a second look, blessings, connections, coping, courage, facing facts, finding my way, friends, fun, growing old, history, leap of faith, learning, life, life goes on, live and learn, making memories, perseverance, photography, second chances, sunset, technology

Things have changed…

I wrote my tag line, “Life on my own, on the Nature Coast of Florida”, on the fly in a class I took on How to Start a Blog. We walked out of that two hour class with the bones of a blog in our laptops, all we had to do was write, so I did. And I have enjoyed it a lot. But lately I have been feeling like a bit of a fraud. Actually I have been feeling that way for a while now. After all, once I moved two years ago I assumed that my new county wasn’t considered part of the Nature Coast. But I checked with Siri just now and she says I’m good. Not a fraud, at least not over that part of my tag line.

But the ‘on my own’ thing isn’t as true as it used to be either. I am still on my own, but against all odds there is now someone sharing my life, and also sharing my photo ops. Another photographer, so the whole being out for photos, and also processing them later on, is lots more fun these days. And we are on the cusp of our first adventure together, heading off to visit relatives and take pictures along the way. I probably would have bet money against this ever happening, but it certainly has been a welcome addition to my life in general. So that ‘never say never’ thing? Well, I guess that’s good advice…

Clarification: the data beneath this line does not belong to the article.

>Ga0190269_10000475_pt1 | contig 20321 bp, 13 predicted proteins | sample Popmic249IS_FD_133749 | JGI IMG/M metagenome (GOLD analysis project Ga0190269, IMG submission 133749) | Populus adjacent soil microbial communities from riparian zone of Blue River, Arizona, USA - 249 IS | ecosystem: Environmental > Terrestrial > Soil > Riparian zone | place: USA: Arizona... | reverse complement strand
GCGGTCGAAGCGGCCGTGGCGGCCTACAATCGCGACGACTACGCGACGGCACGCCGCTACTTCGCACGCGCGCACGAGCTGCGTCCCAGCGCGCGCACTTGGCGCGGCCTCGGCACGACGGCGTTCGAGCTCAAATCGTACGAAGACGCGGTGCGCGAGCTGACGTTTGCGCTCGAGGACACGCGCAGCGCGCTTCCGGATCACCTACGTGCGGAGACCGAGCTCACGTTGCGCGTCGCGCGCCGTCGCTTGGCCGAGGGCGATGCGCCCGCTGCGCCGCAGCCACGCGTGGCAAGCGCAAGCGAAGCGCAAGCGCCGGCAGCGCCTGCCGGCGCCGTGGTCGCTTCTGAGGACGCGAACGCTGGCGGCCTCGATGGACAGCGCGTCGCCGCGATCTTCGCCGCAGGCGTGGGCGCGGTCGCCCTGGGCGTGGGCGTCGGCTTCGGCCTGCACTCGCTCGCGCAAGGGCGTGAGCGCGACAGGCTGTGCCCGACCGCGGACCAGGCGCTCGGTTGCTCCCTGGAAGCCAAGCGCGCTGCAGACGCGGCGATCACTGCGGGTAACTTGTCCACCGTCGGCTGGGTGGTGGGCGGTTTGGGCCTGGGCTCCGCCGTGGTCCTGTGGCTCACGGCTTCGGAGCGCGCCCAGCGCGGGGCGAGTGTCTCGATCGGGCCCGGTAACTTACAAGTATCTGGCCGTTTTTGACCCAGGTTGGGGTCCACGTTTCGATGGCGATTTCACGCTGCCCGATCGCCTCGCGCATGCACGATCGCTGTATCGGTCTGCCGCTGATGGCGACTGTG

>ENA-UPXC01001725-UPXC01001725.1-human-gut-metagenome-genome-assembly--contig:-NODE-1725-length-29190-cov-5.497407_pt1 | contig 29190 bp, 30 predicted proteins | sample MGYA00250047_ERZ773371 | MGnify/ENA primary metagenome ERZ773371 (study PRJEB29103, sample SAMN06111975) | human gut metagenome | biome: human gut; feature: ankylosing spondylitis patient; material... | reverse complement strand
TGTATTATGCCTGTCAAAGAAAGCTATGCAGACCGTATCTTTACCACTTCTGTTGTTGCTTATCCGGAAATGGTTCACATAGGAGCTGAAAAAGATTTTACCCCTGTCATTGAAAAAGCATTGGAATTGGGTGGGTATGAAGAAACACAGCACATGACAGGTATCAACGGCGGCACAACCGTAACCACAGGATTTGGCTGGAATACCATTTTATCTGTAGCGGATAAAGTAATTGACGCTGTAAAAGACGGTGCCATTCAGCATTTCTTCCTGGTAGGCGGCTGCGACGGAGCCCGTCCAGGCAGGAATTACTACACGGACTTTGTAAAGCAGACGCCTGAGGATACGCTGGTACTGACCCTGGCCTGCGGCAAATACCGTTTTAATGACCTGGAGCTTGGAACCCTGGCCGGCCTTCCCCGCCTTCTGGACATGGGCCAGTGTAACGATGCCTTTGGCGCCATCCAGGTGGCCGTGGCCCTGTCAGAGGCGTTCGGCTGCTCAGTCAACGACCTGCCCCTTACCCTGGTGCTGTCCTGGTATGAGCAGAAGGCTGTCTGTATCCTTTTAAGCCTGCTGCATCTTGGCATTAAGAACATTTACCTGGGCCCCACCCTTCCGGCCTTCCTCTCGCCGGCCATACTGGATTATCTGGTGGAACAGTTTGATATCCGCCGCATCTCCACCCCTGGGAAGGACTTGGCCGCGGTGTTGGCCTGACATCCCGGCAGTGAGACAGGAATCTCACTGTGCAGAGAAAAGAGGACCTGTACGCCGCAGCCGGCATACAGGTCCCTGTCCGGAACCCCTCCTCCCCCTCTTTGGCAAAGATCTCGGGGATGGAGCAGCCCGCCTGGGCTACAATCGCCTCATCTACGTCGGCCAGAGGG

connections, coping, courage, death, faith, family, grief, healing, saying goodbye

My sister…

She was a kind and generous soul. She went the extra mile for her friends and family. Her daughter and grandchildren were the loves of her life. She is gone now, quite unexpectedly, despite a long history of health issues. She was my sister. I was in NH visiting when it happened, so I was grateful to be able to be with my niece and her family as this new reality set in. I’m back home now and settling back into my routines isn’t coming easily. It seems I just needed to say a simple goodbye to a sweet soul who asked little and gave much. She is at peace now…

connections, courage, facing facts, faith, finding my way, leap of faith, let it go, life, life goes on, live and learn, making memories, moments, old dogs new tricks, One-Foot Fred, perseverance, photography, sunset

Recalculating…